new ‘Frozen Smoke’ may enable higher capacity batteries

UCF Frozen Smoke also known as aerogel main 544x306px
(credit: screenshot from UCF video by mike) the new material multiwalled carbon nanotube aerogel, nicknamed ‘Frozen Smoke’ developed by UCF

the next time when someone asked you for a smoke, don’t dismiss them immediately. they could meant to say ‘do you have batteries’. researchers from the University of Central Florida have engineered the world’s lightest carbon material which could be used to detect pollutants and toxic substances. additionally, due to its flexibility and sensitivity, the carbon nanotubes could be used in robotic application to induce ‘feelings’ to the robot’s fingers or hands, enabling them to handle anything from a power saw to holding a packet of crackers without crushing them.

the new carbon material belongs to the family of lightest solid known to man, commonly termed as the “frozen smoke”, or also known by its technical name, aerogel. the researchers created a multiwalled carbon nanotubes (MWCNT) aerogel which are so small that each of them is several thousands time thinner than a strand of human hair. in MWCNT, nanotube takes the place of silica, a major component in sand, which increases the materials’ practical application. another property of the nanotubes is its large surface area which means great amount of energy could be stored in the aerogel, thus increasing the capacity of lithium batteries or supercapacitors.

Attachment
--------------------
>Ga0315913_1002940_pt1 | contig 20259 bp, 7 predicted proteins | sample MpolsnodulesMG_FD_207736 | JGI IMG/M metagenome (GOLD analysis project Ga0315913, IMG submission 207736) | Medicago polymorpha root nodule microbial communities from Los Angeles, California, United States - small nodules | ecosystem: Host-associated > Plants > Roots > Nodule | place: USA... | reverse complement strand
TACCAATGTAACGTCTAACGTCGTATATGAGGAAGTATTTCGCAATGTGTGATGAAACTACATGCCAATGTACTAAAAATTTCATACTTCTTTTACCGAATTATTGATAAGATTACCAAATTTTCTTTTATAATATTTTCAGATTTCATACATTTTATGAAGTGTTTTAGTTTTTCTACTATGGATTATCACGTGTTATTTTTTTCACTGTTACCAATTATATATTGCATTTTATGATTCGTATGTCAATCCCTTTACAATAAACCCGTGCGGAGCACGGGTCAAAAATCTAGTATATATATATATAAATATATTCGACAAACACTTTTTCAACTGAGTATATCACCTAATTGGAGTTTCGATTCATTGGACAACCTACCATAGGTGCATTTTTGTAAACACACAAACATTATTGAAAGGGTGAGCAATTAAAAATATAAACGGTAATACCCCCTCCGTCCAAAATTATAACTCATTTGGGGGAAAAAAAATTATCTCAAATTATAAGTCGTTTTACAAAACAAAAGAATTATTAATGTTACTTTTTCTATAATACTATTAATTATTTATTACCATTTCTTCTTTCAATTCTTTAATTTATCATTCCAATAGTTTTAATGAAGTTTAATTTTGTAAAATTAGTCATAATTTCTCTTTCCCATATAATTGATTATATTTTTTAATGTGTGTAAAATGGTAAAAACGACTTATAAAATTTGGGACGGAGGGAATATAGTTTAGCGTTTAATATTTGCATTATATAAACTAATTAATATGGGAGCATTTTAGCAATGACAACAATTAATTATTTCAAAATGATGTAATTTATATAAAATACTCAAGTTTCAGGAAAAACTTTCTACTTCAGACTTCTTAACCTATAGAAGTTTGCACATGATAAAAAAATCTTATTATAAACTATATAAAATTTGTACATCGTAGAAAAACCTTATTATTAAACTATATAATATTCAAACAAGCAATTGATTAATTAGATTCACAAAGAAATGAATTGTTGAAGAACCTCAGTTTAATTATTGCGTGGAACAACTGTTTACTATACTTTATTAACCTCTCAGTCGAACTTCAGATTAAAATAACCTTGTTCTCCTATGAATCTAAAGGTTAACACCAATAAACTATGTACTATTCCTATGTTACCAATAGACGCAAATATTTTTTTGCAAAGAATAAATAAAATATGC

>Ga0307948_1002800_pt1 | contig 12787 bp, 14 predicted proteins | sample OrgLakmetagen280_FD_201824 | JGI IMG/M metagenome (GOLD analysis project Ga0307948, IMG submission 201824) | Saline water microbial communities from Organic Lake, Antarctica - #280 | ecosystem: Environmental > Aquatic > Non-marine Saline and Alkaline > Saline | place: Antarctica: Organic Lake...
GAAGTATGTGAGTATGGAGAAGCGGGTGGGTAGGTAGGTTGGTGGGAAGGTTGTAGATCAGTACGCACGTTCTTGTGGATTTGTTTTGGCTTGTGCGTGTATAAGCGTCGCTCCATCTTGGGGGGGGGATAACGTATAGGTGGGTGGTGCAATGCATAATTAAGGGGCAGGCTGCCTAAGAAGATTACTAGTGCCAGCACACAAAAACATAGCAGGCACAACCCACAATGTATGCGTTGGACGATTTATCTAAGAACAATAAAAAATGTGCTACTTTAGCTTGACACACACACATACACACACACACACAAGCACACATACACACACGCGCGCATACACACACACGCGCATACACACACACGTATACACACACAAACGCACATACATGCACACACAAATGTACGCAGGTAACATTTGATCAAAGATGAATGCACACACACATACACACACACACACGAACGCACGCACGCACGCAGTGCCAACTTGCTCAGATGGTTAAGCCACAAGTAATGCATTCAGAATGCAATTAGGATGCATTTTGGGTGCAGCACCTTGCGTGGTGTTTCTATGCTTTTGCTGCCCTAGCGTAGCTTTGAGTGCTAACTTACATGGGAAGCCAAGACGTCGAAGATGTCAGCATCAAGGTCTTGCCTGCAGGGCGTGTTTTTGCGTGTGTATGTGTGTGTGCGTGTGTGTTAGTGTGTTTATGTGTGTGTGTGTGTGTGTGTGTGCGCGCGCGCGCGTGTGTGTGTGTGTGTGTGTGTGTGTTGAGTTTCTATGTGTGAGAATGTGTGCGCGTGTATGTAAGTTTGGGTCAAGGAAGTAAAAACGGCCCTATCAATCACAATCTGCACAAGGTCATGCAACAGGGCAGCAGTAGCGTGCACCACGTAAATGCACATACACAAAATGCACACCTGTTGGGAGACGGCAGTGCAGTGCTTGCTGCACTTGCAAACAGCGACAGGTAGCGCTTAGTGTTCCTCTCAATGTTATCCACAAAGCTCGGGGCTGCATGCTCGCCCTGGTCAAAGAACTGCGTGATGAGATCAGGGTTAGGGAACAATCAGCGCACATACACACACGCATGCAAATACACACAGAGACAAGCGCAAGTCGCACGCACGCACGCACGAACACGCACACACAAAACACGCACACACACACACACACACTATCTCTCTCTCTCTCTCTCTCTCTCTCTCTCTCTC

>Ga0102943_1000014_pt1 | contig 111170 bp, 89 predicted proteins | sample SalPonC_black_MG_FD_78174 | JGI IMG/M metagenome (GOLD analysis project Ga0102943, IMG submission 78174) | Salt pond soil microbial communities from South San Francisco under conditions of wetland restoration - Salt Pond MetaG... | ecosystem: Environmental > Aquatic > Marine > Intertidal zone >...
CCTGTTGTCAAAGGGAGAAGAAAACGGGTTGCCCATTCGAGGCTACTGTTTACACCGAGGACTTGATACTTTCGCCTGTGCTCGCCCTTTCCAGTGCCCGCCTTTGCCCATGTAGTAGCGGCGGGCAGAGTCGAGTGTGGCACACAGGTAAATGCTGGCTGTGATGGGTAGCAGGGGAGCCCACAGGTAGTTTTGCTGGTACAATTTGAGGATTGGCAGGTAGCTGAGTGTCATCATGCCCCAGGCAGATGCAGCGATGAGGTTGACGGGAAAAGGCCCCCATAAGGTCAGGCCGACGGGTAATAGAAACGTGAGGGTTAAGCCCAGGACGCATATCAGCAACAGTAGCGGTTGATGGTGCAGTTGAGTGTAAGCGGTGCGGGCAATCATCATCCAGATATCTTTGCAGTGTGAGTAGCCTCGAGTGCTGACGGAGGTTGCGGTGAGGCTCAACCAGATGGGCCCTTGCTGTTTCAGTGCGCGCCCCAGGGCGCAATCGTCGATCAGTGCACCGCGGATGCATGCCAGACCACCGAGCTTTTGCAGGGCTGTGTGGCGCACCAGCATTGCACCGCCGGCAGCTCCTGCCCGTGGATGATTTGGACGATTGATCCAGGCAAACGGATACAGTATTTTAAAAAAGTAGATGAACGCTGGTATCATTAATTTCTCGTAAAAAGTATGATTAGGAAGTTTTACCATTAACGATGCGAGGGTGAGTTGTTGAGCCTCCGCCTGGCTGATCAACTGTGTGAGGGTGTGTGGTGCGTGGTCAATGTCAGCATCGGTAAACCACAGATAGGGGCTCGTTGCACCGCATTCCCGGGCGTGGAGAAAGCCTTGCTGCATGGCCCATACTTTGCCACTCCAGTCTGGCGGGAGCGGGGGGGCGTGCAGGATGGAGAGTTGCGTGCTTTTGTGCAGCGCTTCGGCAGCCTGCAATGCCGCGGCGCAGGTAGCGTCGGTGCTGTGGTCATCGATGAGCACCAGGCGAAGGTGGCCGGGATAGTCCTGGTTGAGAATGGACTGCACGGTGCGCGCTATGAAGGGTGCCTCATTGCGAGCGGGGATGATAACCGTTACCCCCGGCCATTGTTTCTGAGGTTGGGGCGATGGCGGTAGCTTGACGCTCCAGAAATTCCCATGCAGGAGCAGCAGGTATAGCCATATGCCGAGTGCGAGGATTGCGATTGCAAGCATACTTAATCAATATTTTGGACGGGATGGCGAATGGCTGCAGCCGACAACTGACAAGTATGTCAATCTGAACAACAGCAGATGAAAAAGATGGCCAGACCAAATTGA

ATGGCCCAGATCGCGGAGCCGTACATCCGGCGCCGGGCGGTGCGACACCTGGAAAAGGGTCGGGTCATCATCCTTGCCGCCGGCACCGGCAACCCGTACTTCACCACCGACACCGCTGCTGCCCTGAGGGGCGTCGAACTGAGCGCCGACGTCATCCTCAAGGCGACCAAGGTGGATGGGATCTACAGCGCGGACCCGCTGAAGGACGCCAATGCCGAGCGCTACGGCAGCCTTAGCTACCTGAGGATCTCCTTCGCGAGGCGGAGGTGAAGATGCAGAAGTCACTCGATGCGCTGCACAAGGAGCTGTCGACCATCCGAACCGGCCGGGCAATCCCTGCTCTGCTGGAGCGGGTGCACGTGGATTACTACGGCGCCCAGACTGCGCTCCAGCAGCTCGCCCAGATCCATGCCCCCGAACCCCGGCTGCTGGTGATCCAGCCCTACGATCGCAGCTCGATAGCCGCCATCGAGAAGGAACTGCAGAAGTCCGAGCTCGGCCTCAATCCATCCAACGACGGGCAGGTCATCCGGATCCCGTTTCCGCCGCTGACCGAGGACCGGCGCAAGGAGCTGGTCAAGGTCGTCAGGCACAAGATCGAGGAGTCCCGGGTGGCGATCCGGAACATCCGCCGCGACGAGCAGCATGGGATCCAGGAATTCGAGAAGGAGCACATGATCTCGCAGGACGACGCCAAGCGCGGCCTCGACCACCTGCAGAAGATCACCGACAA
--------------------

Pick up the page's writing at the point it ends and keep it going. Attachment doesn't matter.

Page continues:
aside from energy storage and pressure sensitivity applications, the MWCNT can be developed to undertake sensing roles. taking advantage of its larger surface area, combining with improved electrical conductivity enables the development of sensor that is capable of screening for toxins in food or water supply. similarly, this technique can be used to develop equipment capable of detecting traces of explosive. in essence, this invention is a significant milestone for the researchers and its development could open up to new areas of explorations and applications.

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having said that, we are excited about this development as it could realize two of our many dreams for this world: one, a longer lasting battery that people like Steve Jobs could use and two, robotic arms (or even feet) that has ability to sense or feel which could lead to the development of a humanoid that will eventually take over the world. nah. we are just kidding (about the taking over the world part).

UCF Frozen Smoke also known as aerogel thumb 544x311px
(credit: screenshot from UCF video by mike) the multiwalled carbon nanotube aerogel looks a burnt foam rubber but trust me, it is more than that

University of Central Florida via Inhabitat